Collagen to reduce wrinkles. Gingko biloba for brain function. Glutamine for muscle recovery. Walk through your nearest health food store or pharmacy and you might find yourself lost in a sea of supplements like these.
The global dietary supplement market is booming, predicted to surge to over 220 billion dollars by 2022. Over half, or exactly 52 percent of the United States adult population, reported using supplements between 2011 and 2012. People pop vitamins or add powders to their smoothies to not only benefit their physical function, but also their mental health.
The research, led by Sydney’s NICM Health Research Institute at Western Sydney University, shines a light on the murky world of supplements and vitamins. The exhaustive meta-synthesis, the first of its kind, provides clearer guidance to consumers and clinicians.
The researchers found one supplement has powerful effects on the mind: Omega 3 fatty acids, also commonly found in fish, vegetable oil, and nuts. Across the research, evidence showed omega-3s reduced symptoms of depression beyond the effects of antidepressants alone. While previous research suggests that no dietary supplement, including omega-3s, helped prevent depression, this review shows omega-3s could help treat it.
Over half of U.S. adults take supplements, but most don't live up to the miracle claims listed across their packaging.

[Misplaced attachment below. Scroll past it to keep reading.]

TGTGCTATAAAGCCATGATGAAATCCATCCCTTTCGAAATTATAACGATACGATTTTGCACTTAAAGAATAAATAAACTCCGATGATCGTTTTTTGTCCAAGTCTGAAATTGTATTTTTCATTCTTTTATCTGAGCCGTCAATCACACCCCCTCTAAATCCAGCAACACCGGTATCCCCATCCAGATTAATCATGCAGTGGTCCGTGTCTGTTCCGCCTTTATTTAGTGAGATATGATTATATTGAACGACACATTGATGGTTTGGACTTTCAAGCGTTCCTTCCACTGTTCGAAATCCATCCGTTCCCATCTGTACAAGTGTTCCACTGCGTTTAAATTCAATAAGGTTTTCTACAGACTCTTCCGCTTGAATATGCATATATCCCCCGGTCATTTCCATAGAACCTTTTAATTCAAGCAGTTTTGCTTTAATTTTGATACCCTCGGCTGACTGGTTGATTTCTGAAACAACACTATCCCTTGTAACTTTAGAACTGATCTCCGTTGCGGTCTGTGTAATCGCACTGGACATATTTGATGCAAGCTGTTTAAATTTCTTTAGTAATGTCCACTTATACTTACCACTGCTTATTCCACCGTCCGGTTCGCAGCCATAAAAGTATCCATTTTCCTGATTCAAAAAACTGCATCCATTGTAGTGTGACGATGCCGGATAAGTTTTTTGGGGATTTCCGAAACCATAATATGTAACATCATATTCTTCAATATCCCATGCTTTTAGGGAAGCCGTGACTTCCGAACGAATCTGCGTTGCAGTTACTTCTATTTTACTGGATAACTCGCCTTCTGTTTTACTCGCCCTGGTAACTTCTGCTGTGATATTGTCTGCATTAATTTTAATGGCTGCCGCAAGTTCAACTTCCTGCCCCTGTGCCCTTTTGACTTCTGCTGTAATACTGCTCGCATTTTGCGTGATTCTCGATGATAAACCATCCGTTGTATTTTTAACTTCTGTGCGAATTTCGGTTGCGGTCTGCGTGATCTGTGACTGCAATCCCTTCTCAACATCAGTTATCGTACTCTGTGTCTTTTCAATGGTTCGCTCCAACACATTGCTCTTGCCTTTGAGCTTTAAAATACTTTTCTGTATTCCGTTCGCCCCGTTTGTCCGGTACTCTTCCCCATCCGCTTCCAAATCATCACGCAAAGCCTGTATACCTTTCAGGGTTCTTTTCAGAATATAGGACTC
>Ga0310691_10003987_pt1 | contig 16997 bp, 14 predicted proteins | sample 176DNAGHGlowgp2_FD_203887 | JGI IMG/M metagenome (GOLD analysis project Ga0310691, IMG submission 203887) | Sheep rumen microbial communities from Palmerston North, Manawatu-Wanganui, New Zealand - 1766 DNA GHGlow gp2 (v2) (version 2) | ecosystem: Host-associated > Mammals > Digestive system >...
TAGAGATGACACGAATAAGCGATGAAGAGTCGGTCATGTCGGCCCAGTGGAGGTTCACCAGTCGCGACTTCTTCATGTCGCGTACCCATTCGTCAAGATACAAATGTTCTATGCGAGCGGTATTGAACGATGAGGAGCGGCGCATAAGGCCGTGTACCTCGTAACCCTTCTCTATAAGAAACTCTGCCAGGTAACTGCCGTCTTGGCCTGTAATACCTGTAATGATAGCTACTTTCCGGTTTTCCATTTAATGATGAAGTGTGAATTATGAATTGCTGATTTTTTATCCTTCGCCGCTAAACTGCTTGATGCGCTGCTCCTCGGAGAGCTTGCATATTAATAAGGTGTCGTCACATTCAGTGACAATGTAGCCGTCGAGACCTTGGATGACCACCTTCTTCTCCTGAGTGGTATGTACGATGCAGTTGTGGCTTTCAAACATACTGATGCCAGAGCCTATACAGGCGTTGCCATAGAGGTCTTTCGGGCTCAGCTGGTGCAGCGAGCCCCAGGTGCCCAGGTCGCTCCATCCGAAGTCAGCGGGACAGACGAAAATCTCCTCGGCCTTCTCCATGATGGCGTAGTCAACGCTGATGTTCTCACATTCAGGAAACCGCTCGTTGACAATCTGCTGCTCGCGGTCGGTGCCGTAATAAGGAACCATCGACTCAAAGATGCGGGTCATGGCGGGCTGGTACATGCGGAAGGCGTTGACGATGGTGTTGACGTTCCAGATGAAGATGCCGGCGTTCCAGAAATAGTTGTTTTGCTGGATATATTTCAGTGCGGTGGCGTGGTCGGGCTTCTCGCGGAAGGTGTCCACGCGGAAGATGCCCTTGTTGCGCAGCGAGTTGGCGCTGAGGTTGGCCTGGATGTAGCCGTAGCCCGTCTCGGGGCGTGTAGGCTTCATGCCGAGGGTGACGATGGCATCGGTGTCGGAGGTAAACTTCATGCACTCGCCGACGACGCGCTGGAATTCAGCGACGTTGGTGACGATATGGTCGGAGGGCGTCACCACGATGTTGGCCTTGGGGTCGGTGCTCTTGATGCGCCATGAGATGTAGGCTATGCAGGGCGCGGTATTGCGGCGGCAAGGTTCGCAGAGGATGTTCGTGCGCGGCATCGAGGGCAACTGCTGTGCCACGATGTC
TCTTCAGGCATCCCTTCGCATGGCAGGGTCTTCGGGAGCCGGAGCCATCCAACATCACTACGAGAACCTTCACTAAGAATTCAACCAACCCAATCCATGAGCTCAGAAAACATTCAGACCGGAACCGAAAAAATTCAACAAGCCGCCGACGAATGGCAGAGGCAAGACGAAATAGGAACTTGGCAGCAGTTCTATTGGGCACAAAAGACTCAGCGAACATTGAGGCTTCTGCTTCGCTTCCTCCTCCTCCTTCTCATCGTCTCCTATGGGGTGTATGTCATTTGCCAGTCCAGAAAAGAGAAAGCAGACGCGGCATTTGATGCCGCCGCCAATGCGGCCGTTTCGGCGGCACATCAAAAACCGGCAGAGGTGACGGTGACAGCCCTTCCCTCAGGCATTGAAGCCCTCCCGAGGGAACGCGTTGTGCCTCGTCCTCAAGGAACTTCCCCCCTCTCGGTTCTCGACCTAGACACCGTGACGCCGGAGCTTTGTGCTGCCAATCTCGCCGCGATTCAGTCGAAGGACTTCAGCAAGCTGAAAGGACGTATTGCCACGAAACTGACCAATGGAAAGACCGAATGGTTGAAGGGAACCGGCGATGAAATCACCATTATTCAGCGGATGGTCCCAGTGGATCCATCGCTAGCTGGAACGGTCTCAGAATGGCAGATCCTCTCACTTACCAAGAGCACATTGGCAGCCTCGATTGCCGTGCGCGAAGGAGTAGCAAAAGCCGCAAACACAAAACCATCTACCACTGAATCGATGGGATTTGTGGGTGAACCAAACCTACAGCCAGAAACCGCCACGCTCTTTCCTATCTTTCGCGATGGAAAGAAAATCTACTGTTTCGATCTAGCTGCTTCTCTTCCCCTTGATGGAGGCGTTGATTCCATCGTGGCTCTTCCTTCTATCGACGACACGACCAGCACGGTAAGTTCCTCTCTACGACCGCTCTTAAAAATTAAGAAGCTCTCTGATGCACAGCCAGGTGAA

The world’s largest review of quantitative studies on dietary supplements and mental health— called a meta-synthesis — was published this week in World Psychiatry. It examined 33 meta-analyses of randomized control trials (RCTs), the gold standard of quality research. The researchers looked at data from 10,951 people with mental health disorders including depression, stress and anxiety disorders, bipolar disorder, personality disorders, schizophrenia and attention-deficit/hyperactivity disorder (ADHD).
While other research has focused on the link between omega-3s and heart health, a new review looks at how omega-3s affect the mind.
The researchers concluded that all supplements they reviewed — amino acids, pre- and probiotics, vitamins C, E, and D, as well as minerals, zinc, and magnesium — were safe, but few had any effect on mental disorders.
The strongest evidence of supplements having positive effects on mental health was for omega-3s, taken alongside conventional treatments for major depression. This development is critical for the more than 300 million people globally who suffer from depression. It is the world’s leading cause of disability, defined by the ADA as a physical or mental impairment that substantially limits one or more major life activity.
Any way to help mitigate depression could be life-changing for a vast portion of the population.
Dr. Joseph Firth a Senior Research Fellow at NICM Health Research Institute at Western Sydney University, and Honorary Research Fellow at the University of Manchester, acknowledges that supplements divide opinion.
“While there has been a longstanding interest in the use of nutrient supplements in the treatment of mental illness, the topic is often quite polarizing, and surrounded by either over-hyped claims or undue cynicism,” Firth said in a press release.